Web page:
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The importance of lightweight materials such as titanium and magnesium in various technical applications, for example aerospace, medical implants and lightweight construction is well appreciated. The present study is an attempt to combine and improve the mechanical properties of these two materials by forming an ultra-fine grained composite. The material, with a composition of 75 vol% (88.4 wt%) Ti and 25 vol% (11.4 wt%) Mg , was synthesized by powder compression and subsequently deformed by high-pressure torsion. Using focused ion beam machining, miniaturised compression samples were prepared and tested in-situ in a scanning electron microscope to gain insights into local deformation behaviour and mechanical properties of the nanocomposite. Results show outstanding yield strength of around 1250 MPa, which is roughly 200 to 500 MPa higher than literature reports of similar materials. The failure mode of the samples is accounted for by cracking along the phase boundaries.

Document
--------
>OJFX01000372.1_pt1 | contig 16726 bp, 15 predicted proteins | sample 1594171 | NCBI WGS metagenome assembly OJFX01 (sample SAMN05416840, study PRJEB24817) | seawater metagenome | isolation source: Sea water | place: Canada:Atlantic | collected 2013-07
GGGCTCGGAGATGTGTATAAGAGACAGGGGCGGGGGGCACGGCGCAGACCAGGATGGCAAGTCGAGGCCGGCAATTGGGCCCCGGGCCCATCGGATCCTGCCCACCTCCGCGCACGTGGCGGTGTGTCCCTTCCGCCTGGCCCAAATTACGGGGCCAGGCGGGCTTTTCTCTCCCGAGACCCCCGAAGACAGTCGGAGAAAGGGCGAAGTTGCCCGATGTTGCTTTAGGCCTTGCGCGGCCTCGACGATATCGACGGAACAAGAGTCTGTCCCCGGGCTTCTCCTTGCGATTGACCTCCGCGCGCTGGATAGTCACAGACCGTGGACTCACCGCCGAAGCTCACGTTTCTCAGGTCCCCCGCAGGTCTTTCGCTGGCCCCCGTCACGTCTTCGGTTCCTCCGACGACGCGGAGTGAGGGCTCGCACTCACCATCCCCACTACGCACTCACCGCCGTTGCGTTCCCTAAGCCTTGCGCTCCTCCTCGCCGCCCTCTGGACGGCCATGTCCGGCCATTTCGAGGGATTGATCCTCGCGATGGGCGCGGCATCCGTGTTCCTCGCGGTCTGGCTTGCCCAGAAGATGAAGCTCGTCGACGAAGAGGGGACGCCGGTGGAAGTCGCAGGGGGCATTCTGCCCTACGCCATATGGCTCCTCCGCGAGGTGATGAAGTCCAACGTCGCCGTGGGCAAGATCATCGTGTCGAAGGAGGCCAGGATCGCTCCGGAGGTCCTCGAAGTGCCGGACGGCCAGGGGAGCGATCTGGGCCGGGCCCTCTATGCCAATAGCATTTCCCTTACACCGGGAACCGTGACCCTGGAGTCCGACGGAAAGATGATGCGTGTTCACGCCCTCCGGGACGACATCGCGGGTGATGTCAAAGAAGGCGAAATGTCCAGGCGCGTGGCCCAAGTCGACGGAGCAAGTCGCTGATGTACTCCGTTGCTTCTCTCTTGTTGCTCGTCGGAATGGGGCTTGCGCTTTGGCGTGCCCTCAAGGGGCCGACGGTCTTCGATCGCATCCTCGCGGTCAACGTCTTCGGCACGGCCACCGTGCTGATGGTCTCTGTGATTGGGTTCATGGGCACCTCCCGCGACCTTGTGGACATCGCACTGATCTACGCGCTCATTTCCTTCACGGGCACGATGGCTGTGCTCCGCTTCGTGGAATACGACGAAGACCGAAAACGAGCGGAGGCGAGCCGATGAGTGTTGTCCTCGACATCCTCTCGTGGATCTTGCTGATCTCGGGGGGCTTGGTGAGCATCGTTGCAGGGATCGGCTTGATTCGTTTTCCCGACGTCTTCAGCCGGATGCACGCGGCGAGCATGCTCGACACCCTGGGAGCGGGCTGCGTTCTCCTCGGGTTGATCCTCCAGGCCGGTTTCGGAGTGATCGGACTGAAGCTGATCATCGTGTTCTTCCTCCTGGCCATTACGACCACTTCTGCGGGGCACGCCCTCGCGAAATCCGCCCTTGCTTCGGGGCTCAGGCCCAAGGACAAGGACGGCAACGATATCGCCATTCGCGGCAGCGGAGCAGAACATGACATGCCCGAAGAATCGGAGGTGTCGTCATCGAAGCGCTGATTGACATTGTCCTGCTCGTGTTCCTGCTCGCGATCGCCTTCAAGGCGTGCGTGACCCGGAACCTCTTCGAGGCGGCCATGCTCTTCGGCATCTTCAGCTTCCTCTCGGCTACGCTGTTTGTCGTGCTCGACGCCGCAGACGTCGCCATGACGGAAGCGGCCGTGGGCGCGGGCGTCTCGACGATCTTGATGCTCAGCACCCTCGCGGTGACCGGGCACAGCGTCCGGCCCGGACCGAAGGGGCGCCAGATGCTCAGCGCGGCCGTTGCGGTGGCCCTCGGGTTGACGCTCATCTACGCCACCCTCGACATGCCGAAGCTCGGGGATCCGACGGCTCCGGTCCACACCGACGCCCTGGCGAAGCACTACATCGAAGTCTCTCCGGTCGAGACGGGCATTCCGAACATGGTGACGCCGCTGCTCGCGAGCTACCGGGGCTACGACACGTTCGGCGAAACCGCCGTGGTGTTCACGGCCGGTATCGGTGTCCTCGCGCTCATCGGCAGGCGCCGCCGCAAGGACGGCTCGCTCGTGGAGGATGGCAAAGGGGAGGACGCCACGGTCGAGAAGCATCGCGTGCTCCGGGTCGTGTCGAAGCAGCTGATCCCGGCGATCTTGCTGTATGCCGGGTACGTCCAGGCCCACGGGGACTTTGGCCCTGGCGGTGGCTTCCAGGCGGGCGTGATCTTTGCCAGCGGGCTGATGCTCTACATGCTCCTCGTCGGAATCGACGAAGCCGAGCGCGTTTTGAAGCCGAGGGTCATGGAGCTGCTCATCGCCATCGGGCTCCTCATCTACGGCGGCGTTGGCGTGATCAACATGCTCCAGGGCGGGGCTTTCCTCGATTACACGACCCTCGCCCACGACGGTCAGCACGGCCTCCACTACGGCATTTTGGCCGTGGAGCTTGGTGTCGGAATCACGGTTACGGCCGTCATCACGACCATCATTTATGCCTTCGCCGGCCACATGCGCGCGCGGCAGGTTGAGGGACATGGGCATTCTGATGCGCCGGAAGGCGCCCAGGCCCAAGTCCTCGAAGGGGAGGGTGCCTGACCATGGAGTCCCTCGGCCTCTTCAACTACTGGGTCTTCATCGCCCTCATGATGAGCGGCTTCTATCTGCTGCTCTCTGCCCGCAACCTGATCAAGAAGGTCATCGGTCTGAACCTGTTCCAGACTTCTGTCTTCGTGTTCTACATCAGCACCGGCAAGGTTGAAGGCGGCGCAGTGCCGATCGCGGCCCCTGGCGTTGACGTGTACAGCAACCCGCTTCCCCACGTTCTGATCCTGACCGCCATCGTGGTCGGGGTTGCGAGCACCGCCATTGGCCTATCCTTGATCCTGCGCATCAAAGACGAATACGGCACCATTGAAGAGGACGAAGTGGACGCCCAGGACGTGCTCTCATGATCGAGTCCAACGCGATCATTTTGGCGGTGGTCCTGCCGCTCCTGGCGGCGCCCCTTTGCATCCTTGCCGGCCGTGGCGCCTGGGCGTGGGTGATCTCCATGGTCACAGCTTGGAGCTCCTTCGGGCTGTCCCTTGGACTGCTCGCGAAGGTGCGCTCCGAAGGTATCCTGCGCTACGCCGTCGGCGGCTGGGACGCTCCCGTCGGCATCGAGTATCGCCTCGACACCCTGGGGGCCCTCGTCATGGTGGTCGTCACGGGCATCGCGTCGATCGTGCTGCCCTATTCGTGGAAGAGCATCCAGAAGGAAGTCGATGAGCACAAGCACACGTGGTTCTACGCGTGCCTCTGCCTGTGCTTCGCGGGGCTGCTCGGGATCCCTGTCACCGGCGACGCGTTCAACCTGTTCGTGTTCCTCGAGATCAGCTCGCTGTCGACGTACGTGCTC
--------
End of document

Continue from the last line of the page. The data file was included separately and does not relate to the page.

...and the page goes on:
Titanium (Ti) and magnesium (Mg) are two of the most widely used materials for applications where weight matters, such as in aerospace components [1,2,3] or in medical implants [4,5]. The low strength of Mg is most often the limiting factor for these applications, whereas the higher strength of Ti comes at the cost of higher density compared to the former material. Therefore, combining the advantages of each material seems desirable. However, no binary phases are formed in the Mg-Ti equilibrium phase diagram , which makes metallurgical alloying thermodynamically impossible. Earlier attempts focused mainly on enhancing the solubility of Mg in Ti. Zhou et al.  achieved an increase of Mg solubility from <0.1 wt% to 1.9 wt% via mechanical alloying, whereas Ward-Close and Partridge  used a vapour quenching technique and found an increase of up to 19.5 wt%. However, no mechanical data was reported for this material. Another approach for the combination of both materials is not to form a solid solution, but a microstructural composite. Hassan and Gupta  developed a Mg-matrix composite (Mg-5.6 wt% Ti) containing approximately 19 µm large Ti particles and showed an increase in stress measured at the onset of plasticity at 0.2% total strain (), from 100 ± 4 MPa to 163 ± 16 MPa as well as ductility (i.e., fracture strain) from 7.7% ± 1.2% to 11.6% ± 1.4%. Lu et al.  reported a large increase in the yield strength () of Mg-Ti multilayers, which varied inversely with the layer thickness. Another approach is the high-pressure torsion (HPT) technique [11,12] producing a Ti-Mg composite with sub-micron grain size, thereby utilising the Hall-Petch strengthening [13,14] for increased material strength. Edalati et al.  applied this technique on a Mg- 33 mol% Ti composite to full saturation and found four different metastable phases within nanograins of 5–10 nm size. In this work, we investigated the mechanical behaviour of similarly produced material. For the evaluation of mechanical properties in combination with the local deformation processes of the composite, microcompression tests  were performed on rectangular-shaped samples (pillars), in-situ in a scanning electron microscope (SEM) . This method allows the investigation of microstructural development under load using SEM imaging and a full quantification by simultaneous measurement of force-displacement data, using a modified micro-indentation system.